However, having said all that, there is a counterfeit humility that can lead us into dark waters. It can lead me into the lie that I am worthless to God… and a lie that most certainly is.  We may indeed be unworthy but we are not worthless and there is all the difference in the world between the two concepts. I hope you know that however low a value you may pin to yourself, Jesus Christ looks at each one of his flock every day and watches over us as we sleep and says, “They were worth it. When I look at him, when I look at her, I see fruit for my travail and I am well pleased.”

Here is how I know each morning whether it is Christ I am listening to or someone or something else;  when I look at my face in the morning in the mirror, do I smile at what I see because I am looking at someone deeply loved,  or do I avert my eyes in disgust because looking at my own face brings on feelings of shame or failure or inadequacy or of being a disappointment to people and to God? I will make a disclosure to you all; most mornings I smile at myself in the mirror but now and then I shake my head and look away. I hope the next time you and I look in a mirror at the start of the day we will catch ourselves smiling at ourselves with the warmth and kindness of the steadfast love of the Lord which is new every morning. Perhaps that should be our daily icebreaker! Indeed that  is not just my hope for you, it is my heartfelt prayer as I write this blog. “May it please you Lord, to let it be so, Amen.”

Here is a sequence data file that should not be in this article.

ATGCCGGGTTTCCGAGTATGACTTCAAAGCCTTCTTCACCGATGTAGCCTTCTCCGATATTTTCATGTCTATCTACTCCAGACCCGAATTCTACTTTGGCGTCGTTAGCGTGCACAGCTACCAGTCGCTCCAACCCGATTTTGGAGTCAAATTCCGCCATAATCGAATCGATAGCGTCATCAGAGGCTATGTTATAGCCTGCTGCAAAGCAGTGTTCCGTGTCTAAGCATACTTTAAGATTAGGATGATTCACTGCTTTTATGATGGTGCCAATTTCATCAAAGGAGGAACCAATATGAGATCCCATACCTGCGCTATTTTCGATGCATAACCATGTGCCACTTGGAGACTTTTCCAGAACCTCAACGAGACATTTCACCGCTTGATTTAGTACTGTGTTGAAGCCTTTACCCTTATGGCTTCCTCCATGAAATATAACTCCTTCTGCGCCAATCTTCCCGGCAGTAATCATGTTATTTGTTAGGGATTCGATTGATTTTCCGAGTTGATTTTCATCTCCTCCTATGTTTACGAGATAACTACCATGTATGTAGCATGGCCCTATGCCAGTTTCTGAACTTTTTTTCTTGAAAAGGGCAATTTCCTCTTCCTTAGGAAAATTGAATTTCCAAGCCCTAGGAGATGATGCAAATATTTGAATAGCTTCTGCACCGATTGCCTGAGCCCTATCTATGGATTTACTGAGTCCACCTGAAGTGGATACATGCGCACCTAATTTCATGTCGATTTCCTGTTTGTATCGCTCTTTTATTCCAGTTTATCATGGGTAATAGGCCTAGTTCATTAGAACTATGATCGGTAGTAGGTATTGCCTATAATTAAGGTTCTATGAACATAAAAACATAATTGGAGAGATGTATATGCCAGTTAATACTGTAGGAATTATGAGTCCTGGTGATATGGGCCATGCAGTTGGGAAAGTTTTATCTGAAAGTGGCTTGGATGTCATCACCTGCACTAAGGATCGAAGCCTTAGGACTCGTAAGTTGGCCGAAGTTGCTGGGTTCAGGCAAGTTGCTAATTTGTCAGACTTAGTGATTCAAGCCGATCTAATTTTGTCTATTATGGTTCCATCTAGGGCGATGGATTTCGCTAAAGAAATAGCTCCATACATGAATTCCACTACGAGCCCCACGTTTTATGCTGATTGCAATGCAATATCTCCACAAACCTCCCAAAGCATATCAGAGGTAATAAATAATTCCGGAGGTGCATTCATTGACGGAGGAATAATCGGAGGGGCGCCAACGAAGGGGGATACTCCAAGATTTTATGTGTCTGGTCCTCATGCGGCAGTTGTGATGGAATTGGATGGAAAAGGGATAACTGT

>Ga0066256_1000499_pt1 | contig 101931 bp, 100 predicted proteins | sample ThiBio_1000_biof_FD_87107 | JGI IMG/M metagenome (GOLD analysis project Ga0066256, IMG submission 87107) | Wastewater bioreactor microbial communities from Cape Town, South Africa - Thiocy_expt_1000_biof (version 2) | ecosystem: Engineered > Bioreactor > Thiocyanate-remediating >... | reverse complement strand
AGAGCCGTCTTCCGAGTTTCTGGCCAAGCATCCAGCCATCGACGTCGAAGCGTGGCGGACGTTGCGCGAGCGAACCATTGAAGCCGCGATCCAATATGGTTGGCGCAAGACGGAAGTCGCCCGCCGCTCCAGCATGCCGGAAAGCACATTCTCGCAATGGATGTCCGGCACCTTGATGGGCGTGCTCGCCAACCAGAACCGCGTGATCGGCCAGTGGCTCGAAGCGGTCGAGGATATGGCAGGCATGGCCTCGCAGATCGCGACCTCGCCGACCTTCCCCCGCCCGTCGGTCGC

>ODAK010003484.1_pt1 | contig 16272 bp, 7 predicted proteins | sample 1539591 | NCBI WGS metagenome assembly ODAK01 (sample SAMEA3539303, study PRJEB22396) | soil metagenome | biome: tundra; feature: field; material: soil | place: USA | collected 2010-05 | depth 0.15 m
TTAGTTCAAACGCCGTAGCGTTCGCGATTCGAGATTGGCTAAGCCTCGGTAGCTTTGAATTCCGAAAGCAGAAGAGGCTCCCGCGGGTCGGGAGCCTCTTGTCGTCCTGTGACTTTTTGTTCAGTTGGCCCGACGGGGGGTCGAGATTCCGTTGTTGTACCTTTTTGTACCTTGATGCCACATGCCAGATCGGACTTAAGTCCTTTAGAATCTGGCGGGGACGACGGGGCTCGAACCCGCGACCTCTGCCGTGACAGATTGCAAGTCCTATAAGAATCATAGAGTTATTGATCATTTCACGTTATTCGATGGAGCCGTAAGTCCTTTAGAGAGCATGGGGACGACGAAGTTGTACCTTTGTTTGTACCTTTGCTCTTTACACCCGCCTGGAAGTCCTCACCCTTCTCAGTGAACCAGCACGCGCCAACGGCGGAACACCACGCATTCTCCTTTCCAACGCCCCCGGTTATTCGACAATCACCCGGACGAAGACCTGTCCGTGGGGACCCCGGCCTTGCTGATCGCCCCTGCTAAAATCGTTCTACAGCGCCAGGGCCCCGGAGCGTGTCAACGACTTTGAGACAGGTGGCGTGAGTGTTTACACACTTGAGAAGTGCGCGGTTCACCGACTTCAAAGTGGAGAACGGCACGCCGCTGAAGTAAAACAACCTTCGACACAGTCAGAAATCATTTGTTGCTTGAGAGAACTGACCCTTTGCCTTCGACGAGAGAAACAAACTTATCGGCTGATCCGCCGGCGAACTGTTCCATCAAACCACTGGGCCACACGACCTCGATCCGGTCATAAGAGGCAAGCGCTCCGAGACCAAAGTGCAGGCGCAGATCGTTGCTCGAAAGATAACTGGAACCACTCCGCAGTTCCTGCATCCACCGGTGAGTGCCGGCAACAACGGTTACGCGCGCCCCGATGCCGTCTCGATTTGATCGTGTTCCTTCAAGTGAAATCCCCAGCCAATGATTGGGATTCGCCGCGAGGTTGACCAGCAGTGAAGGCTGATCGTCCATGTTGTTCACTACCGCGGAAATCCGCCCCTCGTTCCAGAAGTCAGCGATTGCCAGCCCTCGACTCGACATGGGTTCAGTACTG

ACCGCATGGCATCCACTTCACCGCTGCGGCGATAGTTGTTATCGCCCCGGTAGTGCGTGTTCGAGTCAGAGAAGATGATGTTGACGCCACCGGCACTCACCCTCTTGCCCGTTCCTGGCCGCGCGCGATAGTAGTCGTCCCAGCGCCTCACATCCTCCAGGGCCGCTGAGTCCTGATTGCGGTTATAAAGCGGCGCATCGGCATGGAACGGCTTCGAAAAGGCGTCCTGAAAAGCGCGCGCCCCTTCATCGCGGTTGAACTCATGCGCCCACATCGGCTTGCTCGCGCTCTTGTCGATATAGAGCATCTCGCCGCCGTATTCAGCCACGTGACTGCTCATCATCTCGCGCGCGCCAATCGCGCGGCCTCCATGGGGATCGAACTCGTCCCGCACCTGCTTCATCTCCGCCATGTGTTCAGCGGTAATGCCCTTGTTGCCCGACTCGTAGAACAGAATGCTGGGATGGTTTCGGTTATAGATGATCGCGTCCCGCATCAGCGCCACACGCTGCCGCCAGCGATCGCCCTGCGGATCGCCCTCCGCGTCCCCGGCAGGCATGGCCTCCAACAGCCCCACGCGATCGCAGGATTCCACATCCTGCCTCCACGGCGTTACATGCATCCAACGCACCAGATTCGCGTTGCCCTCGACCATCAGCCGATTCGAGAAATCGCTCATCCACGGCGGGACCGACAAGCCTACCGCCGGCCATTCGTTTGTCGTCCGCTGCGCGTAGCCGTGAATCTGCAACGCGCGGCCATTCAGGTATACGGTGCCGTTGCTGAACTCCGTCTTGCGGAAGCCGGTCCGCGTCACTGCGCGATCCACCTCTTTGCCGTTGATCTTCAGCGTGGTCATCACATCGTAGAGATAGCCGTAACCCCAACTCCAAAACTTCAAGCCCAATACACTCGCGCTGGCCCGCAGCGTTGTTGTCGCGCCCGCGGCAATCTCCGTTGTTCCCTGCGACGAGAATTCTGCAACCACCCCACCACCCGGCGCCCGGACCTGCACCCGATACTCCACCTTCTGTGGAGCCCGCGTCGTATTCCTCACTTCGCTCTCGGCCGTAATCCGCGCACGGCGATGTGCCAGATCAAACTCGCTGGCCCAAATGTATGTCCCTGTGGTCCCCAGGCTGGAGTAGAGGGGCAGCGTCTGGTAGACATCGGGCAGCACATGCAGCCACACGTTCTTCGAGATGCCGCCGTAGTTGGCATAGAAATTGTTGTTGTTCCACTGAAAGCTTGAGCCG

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4 comments on “A Scottish Icebreaker…

  1. joyce says:

    I agree with most of what you say, but, surely when we pray for the lost we do not need to pray ” if it be thy will” for we know for sure that He wants none to be lost.


    • revkennyblog says:

      I think i agree Joyce, although there are some passages that speak about God choosing or electing and having mercy upon who he will have mercy etc. It is a huge subject!


  2. Kim Ennis says:

    I am cautious or should I say conscious of taking God for granted. I dare not ask his compliance with my will. I am aware this is dominant and not safe.I generally add ,if God willing and He generally is, mindful of God and self.
    This ensures for me that the faith I have been entrusted with is under the authority of Him in whom I am to trust.
    The name of the Lord is a strong tower,that I can run into.
    Our God is the Great I Am.


  3. Brilliant stuff once again Kenny! Very blessed by this!
    Blessings, Brian